This piece is aimed at established breweries. Whether you’ve been brewing for five years, or for 25, rebranding can be an important step to reflecting positive changes and growth to your audience. But it’s not something to be taken lightly and there are some important factors that should drive the decision. Let’s talk about some of these reasons as well as additional issues to consider before undertaking the process.
Starting off, businesses don’t rebrand just for the sake of rebranding. “Hey, it’s Tuesday. Let’s spend $50K!” There’s got to be a problem you’re trying to solve, or an opportunity you can’t pass up. Some reasons a brewery may consider rebranding:
- Your homespun look, while adored by many longtime fans, may not properly reflect your core values to new customers.
- Your identity, packaging and/or website are dated. It happens.
- Your website is barely usable and it’s got you thinking about other communication tools.
- Your competition is aggressively marketing and selling more beer than you.
- You’re going to be distributing in a new market (or you’d like to).
- You’re repositioning (new beer styles, new location, new concept/etc. )
One of the most important things to consider when looking to rebrand is taking stock of your brand equity. Basically, this is all the positive connotations, messaging and positioning you already represent to your audience. This translates to your visual identity system as well — do you “own” a certain color, typeface, texture or other visual element? Think New Belgium Brewing Co.’s iconic cruiser or Anchor Steam’s anchor and ribbon illustration.
Taking stock of your brand equity is important because it gives you a foundation for moving forward with the rebranding process. What elements are absolutely critical, and which can be jettisoned? If an update is in order, what elements do you need to maintain to ensure your current customers aren’t lost trying to find your beer on tap or on shelves?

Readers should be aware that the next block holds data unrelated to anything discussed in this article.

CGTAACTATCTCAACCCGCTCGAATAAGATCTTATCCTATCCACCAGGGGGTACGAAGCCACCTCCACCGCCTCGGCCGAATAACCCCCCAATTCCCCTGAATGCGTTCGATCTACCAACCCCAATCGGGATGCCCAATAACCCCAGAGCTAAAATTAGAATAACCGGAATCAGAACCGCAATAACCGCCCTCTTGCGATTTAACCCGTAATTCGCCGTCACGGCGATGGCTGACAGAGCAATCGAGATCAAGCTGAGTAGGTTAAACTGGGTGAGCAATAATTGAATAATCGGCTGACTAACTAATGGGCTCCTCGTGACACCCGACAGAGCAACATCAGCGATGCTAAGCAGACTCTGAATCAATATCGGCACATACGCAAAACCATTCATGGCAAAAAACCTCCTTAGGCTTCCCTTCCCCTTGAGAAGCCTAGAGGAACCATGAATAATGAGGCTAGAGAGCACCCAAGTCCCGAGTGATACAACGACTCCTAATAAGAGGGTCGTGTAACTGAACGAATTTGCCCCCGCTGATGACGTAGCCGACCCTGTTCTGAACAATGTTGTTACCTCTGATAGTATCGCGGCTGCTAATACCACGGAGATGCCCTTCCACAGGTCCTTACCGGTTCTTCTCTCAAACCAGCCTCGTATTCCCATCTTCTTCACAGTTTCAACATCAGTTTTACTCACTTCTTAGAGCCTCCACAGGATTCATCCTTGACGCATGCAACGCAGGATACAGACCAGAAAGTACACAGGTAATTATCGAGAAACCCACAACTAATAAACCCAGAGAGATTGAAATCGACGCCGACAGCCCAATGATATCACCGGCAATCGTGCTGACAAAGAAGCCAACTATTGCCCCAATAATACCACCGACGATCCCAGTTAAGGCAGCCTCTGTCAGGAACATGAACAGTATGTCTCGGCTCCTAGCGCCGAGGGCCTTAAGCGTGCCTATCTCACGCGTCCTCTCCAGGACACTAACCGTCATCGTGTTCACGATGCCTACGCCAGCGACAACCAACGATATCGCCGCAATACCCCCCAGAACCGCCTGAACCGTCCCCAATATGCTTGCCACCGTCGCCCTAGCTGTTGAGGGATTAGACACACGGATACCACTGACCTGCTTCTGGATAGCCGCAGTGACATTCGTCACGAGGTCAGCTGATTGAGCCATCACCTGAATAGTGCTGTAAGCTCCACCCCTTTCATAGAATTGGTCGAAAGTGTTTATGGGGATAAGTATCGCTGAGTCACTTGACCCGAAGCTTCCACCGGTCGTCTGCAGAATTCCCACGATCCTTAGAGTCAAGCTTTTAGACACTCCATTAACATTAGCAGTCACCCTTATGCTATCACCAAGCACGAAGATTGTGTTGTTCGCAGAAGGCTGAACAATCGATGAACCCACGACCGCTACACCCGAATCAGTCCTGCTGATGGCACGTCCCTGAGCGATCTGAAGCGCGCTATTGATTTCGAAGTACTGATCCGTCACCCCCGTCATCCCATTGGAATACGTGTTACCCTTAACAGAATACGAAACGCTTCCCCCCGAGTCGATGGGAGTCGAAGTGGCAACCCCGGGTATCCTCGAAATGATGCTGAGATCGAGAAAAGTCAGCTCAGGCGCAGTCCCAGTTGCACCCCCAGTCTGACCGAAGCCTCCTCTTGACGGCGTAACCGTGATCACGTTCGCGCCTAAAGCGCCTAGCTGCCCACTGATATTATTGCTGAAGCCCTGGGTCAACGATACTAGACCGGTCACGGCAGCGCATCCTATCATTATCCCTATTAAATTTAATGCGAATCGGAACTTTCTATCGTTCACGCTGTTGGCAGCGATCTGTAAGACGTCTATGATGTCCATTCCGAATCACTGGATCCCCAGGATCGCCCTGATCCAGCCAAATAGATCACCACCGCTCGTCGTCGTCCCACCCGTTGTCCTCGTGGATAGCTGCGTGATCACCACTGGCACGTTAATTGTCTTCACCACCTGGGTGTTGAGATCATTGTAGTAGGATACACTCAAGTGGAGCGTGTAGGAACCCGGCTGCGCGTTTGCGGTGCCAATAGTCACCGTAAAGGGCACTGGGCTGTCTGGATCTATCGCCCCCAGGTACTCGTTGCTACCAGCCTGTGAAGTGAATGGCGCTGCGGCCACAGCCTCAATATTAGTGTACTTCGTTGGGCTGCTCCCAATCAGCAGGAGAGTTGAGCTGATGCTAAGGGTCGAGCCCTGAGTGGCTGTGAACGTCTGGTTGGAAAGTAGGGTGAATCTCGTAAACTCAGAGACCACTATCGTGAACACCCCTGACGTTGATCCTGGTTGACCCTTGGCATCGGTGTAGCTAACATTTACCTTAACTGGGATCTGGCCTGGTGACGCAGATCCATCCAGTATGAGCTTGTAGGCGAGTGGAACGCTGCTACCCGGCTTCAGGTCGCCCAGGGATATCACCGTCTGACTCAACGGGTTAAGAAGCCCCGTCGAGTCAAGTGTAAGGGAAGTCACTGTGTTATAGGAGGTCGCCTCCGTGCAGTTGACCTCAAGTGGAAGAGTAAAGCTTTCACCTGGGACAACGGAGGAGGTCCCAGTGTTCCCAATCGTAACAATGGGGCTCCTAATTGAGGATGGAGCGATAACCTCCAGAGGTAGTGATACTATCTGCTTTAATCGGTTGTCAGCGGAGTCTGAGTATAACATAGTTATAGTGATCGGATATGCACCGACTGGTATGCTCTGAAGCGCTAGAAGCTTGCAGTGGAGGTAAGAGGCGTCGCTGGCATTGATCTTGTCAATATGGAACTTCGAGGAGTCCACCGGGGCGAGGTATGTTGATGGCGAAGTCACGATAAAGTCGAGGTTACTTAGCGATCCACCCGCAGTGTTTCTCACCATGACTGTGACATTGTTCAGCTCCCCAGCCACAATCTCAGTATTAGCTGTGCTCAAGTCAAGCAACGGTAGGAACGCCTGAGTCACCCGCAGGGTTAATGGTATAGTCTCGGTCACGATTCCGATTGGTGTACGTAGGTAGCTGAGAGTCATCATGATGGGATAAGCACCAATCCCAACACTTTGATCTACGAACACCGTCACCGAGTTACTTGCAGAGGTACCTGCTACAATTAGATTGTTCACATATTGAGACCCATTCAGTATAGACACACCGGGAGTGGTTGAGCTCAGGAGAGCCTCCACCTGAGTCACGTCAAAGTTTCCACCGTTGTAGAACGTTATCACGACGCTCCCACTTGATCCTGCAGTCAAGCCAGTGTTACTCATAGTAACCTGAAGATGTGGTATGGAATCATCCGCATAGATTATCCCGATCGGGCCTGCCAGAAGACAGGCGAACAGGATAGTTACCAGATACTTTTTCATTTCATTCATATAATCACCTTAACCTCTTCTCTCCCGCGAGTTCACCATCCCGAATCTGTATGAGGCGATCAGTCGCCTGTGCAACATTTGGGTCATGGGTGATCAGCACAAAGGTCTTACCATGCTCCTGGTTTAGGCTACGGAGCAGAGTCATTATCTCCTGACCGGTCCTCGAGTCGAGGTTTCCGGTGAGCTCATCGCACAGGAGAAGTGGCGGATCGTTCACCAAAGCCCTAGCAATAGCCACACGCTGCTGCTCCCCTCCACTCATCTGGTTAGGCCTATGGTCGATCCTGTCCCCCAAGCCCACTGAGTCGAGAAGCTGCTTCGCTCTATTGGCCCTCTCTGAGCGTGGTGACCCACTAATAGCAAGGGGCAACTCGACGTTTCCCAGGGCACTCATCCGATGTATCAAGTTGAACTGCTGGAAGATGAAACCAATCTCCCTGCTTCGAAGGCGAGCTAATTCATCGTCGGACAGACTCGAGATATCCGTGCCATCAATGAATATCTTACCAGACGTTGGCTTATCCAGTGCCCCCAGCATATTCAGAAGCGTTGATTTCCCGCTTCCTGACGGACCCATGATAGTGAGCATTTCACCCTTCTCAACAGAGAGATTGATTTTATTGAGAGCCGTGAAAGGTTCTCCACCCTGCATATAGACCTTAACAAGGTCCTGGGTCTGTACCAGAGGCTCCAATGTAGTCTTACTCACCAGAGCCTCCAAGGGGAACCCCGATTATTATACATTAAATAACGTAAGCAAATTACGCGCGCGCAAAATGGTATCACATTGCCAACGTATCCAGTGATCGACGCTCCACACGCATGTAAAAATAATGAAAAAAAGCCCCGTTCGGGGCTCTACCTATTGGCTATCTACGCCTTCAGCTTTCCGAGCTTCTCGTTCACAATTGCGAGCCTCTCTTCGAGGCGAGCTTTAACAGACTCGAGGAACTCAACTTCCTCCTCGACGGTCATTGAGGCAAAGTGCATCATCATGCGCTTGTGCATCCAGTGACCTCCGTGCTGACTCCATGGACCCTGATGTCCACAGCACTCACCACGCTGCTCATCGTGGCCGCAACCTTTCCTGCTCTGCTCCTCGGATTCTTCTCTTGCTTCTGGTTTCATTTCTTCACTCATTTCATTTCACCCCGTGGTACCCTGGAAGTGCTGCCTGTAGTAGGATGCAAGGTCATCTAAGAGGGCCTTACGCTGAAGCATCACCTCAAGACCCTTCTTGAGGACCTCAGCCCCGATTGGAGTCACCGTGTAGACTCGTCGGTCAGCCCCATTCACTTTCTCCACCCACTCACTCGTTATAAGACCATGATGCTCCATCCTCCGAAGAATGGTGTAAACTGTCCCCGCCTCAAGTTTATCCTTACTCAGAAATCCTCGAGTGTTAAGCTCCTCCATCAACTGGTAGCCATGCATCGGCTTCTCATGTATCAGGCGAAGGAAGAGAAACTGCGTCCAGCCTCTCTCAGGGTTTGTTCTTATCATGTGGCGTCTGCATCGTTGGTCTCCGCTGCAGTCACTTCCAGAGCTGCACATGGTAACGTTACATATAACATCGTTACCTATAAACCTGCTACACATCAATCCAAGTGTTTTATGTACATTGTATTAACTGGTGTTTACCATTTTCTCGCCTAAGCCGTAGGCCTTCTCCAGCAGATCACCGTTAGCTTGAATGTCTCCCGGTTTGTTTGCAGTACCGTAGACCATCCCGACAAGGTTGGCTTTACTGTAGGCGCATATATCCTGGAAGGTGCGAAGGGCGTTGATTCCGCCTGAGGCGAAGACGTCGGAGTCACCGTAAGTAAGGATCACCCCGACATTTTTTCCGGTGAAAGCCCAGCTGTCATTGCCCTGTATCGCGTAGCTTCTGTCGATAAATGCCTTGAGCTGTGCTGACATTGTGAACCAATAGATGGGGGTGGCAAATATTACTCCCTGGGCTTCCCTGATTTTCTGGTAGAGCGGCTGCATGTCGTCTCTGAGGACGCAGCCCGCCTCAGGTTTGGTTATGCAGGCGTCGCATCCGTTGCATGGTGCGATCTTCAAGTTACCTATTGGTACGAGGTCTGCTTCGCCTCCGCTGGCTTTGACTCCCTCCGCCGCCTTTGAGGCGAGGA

Brand equity is determined through a larger brand audit process. This entails reviewing all of your communication channels, tools, messaging, audience(s), broader positioning and your brand essence. We wrote a piece on defining your brand essence a couple weeks ago.
And all of this is assuming you still want to maintain some elements from your initial branding. But what if you’re looking to start with a clean slate? Maybe your head brewer, due to a series of unfortunate life choices, had to fake his own death and move to Rio. Maybe a brewery across the country decides to sue you because your name kind of sounds like a one-off seasonal they brewed back in 2002. Look, it happens.
No matter the reason, if you’re looking to completely start from scratch, it’s largely the same process as defining your brand essence, only you’re not so much looking toward the past as you are toward the future and where you’d like to position your brewery.
Some things to noodle on
1. Try to pin down exactly why you want to rebrand. What communication problems are you facing on a daily basis? Get this into writing and ask other people on your team for their input as well. If you need to rebrand bad enough, you won’t be the only one who knows it.
2. What does your brewery stand for? Does your logo design, packaging and website reinforce this message? How about your advertising?
3. A brand audit can be a great way to begin this process. Hiring a design firm is critical in this process.
4. Check out New Belgium’s recent rebranding for a great example of maintaining existing brand equity and the charm of their old packaging while positioning as a top-tier craft brewery.
This column was provided by the folks at CODO Design, a five-man branding firm based in Indianapolis, IN. They’ve spent years working with startup craft breweries on naming, branding and positioning, responsive web design, and package design. They’ve gathered their experience into a comprehensive Craft Beer Branding Guide to help startup breweries navigate the entire branding process. Check it out at www.craftbeerbrandingguide.com.